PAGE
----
with some researchers stating it will withstand a 3oC airfrost for a
few hours without "serious" damage.
Fuerte is a 'B' type flowerer, and flowers over a very long period, so
it overlaps many other varieties. It is also noted as a very good
pollenizer for other varieties, in climates where outcrossing is
important. Sadly, its flowers require warmer temperatures than many
other varieties to set. In cool winter and spring conditions it will
set few fruit, and sometimes none. In some years it produces seedless
tiny cucumber shaped fruits known as 'cukes'. These develop when the
pollen grows enough to initiate fruit set, but not far enough to
successfully fertilise the the egg and form a seed. I have always found
it hard to ripen these tiny fruit, and consider them largely a waste of
time. Paradoxically, in situations where it is warm enough for fruit
set, it will often bear heavily, and then have a very small crop the
next year. While in hot climates Fuerte set is improved by proximity to
'A' type pollenizer trees such as Hass, in New Zealand it is likely to
set with its own pollen - given temperatures at flowering time are not
limiting. The temperature range in which self pollination is known to
occur is 25oC days and down to no lower than 10oC nights. Warmer is
An added dimension to Fuerte is that there seems to be a genetically
determined interaction between the rootstock and the graft, such that
some trees produce little or nothing, while other trees in the same
grove produce well. Some overseas growers (mainly in Israel) now
propagate the rootstock of productive trees to ensure the graft on top
will in fact be productive. This is not justifiable in New Zealand, as
the Fuerte variety is not grown commercially.
The tree is spreading
and relatively low. It doesn't have a dominant main trunk, the
side branches are relatively short, and the flushes of new shoots on
the side branches produce laterals as they grow, adding to the
spreading canopy effect. The heavily pruned tree in the photo on the
left shows one of the the 45o angle major trunks and some of the major
branches coming off the trunk at about head height. Sheep have browsed
the foliage to about 1.6 metres - the canopy would otherwise go down to
the grass. In a mature unpruned tree, the interior of the tree forms a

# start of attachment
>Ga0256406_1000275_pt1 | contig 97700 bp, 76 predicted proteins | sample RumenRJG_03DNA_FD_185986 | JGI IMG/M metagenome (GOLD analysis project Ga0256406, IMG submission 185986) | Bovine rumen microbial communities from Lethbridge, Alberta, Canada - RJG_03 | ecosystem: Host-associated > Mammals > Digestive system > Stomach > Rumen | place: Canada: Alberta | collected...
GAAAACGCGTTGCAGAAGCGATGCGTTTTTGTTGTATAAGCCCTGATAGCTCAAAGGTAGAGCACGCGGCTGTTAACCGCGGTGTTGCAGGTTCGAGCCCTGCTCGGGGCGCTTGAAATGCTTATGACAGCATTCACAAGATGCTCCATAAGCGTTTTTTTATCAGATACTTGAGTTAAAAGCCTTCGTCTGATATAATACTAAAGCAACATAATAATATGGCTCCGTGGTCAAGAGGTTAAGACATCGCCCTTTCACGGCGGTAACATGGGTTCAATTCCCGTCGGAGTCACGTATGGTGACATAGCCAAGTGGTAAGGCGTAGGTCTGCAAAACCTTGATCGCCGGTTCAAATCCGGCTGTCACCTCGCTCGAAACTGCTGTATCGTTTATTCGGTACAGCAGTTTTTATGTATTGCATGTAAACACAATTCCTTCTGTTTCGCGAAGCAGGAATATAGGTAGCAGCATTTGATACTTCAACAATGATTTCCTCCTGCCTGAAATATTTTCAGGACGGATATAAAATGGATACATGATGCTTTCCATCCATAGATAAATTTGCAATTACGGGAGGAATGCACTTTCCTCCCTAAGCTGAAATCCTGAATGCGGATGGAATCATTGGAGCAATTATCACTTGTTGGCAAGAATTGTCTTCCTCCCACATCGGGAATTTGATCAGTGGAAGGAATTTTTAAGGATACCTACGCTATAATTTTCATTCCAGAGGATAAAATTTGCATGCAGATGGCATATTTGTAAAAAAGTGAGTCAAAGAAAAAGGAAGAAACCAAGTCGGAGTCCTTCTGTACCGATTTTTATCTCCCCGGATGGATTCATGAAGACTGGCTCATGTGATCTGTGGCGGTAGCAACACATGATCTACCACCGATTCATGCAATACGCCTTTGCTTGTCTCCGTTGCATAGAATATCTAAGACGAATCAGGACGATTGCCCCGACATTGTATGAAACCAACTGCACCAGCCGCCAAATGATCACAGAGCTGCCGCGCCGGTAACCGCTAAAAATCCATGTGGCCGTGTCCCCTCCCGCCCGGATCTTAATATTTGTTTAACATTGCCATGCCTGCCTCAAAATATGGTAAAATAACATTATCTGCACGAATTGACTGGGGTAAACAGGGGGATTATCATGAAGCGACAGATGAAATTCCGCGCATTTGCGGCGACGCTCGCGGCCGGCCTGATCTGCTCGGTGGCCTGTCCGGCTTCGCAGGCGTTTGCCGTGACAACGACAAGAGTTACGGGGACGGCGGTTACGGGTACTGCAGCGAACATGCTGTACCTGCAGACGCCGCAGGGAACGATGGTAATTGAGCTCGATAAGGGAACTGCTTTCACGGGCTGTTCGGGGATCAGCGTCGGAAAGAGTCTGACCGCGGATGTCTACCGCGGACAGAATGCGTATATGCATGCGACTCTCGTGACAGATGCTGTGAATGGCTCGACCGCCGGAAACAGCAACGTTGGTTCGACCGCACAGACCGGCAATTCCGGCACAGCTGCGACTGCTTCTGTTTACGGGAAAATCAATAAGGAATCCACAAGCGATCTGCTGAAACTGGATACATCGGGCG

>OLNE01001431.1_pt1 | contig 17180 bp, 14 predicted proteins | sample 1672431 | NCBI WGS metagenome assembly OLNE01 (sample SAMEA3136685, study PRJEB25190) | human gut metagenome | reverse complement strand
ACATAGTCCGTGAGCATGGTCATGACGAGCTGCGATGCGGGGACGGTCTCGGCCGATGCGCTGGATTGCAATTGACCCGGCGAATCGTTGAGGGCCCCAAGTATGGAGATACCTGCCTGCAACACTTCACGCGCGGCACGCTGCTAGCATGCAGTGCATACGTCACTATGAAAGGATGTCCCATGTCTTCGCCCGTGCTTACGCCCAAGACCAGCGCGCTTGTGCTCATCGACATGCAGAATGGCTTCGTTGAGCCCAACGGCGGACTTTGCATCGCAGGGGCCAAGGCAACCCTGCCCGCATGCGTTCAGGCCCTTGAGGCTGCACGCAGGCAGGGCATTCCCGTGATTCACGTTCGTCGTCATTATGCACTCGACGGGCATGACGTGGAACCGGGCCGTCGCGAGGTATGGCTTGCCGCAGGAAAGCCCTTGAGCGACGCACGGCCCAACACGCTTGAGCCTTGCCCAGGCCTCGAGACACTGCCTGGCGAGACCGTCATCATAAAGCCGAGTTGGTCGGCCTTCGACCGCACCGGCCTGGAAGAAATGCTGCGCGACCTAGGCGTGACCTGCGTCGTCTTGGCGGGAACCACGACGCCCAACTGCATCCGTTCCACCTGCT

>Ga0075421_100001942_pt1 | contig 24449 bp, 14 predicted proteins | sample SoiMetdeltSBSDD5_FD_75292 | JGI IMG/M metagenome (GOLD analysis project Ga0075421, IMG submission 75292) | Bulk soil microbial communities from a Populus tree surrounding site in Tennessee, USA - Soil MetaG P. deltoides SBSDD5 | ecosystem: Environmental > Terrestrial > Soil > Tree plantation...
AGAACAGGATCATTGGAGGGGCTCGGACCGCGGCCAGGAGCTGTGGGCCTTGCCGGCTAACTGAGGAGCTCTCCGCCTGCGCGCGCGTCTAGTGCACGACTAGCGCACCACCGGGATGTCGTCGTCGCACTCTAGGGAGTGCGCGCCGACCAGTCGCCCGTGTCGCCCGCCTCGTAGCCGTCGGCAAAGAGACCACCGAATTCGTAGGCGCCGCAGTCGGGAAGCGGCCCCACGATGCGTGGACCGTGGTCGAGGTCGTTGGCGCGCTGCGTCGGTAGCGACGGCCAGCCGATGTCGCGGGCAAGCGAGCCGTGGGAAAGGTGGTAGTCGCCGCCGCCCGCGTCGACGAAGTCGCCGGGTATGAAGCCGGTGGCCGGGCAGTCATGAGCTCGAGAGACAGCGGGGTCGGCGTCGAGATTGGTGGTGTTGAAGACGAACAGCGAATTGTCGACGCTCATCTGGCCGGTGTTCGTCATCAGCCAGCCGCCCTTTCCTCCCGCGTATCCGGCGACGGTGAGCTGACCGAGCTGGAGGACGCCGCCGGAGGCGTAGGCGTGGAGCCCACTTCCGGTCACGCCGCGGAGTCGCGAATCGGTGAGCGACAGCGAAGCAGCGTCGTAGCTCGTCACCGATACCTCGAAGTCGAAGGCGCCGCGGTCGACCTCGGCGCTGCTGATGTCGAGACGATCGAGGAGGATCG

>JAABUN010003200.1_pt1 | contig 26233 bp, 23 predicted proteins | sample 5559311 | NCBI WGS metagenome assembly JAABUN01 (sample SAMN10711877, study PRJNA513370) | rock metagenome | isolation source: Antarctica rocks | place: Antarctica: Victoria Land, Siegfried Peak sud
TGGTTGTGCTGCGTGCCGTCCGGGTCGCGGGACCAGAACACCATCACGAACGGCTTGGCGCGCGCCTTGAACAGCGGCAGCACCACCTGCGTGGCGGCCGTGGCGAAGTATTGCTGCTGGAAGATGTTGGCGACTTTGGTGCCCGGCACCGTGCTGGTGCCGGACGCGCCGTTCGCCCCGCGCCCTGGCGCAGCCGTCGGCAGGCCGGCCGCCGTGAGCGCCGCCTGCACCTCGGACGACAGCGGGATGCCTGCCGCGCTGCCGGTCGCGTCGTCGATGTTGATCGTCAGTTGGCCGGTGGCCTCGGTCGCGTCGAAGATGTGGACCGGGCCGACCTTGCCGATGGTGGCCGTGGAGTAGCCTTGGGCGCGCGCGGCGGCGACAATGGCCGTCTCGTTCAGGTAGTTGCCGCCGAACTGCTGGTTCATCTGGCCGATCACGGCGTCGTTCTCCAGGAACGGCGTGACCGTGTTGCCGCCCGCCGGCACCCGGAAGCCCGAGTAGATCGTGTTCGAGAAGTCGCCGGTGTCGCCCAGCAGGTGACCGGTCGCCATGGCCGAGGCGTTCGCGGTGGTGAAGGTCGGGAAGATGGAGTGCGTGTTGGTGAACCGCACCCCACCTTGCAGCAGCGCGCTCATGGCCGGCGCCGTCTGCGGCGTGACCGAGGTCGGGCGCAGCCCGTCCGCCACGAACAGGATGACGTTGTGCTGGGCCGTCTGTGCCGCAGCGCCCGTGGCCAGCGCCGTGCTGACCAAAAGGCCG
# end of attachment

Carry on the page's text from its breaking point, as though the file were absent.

'room' devoid of branches, as it is heavily shaded by the outer canopy.
Left to itself, Fuerte has quite wide 'footprint'. It is not the
cultivar you would want if you don't have much space. It may be
possible to force it to grow as an upright central leader tree, but the
strong growth flushes would have to be ruthlessly pinched back
throughout the growing season, or it will revert to its spreading,
multi-branch form. To my knowledge, no-one has attempted to grow Fuerte
in this manner.
Like all avocados, Fuerte flushes whenever the temperatures are warm
enough for growth, which means spring, perhaps also a summer and/or
autumn flush. When the weather turn cold growth stops, and the bud just
under the terminal bud becomes a dormant flower bud.
Fuerte starts flowering earlier than most avocado cultivars (about
august here, but in some years it starts in early may, but
nothing sets). The Fuerte flower season also continues for longer than
most other varieties (august to november in our conditions). However,
as warm temperatures at flowering are absolutely critical for Fuerte,
it is really only the spring flowering that has the best chance of a
good fruit set.
As early as 1951 workers in California observed that "When the
maximum temperature did not exceed 70°F 21oC. and the minimum
53°F/11.6oC., Fuerte, a type B variety, either had no
fully-expanded Stage I (female) flowers, or they appeared so
late in the day that pollination was unlikely." That is,
where the minimum temperature does not rise above 11.6oC and the
daily maximum is 21oC or less, Fuerte flowers are either all male
(female flowers simply don't open) or the female flowering is pushed so
far into the afternoon that few or no pollinating insects are
around..In mid october 2005 we had a period of warm settled weather,
and the Fuerte tree produced large numbers of flowers that attracted
very large numbers of pollinating insects - mainly blowflies, bees and
other dipteran insects. There was an excellent fruit set, and very good
crop matured in 2006 as a result. Exceptionally warm, calm weather at
the right time in spring can bring very good results. But you wouldn't
want to bet on the weather in New Zealand...
Fuerte flowers produce copious amounts of pollen, and it is a
good pollenizer variety for Hass, in those years when cross pollination
for Hass and Gwen is useful (probably rarely the case in New Zealand).
Fuerte also has ample pollen at the time the very earliest Hass and
Gwen flowers open. Whether this is in any way useful for early Hass or
Gwen fruit set is moot.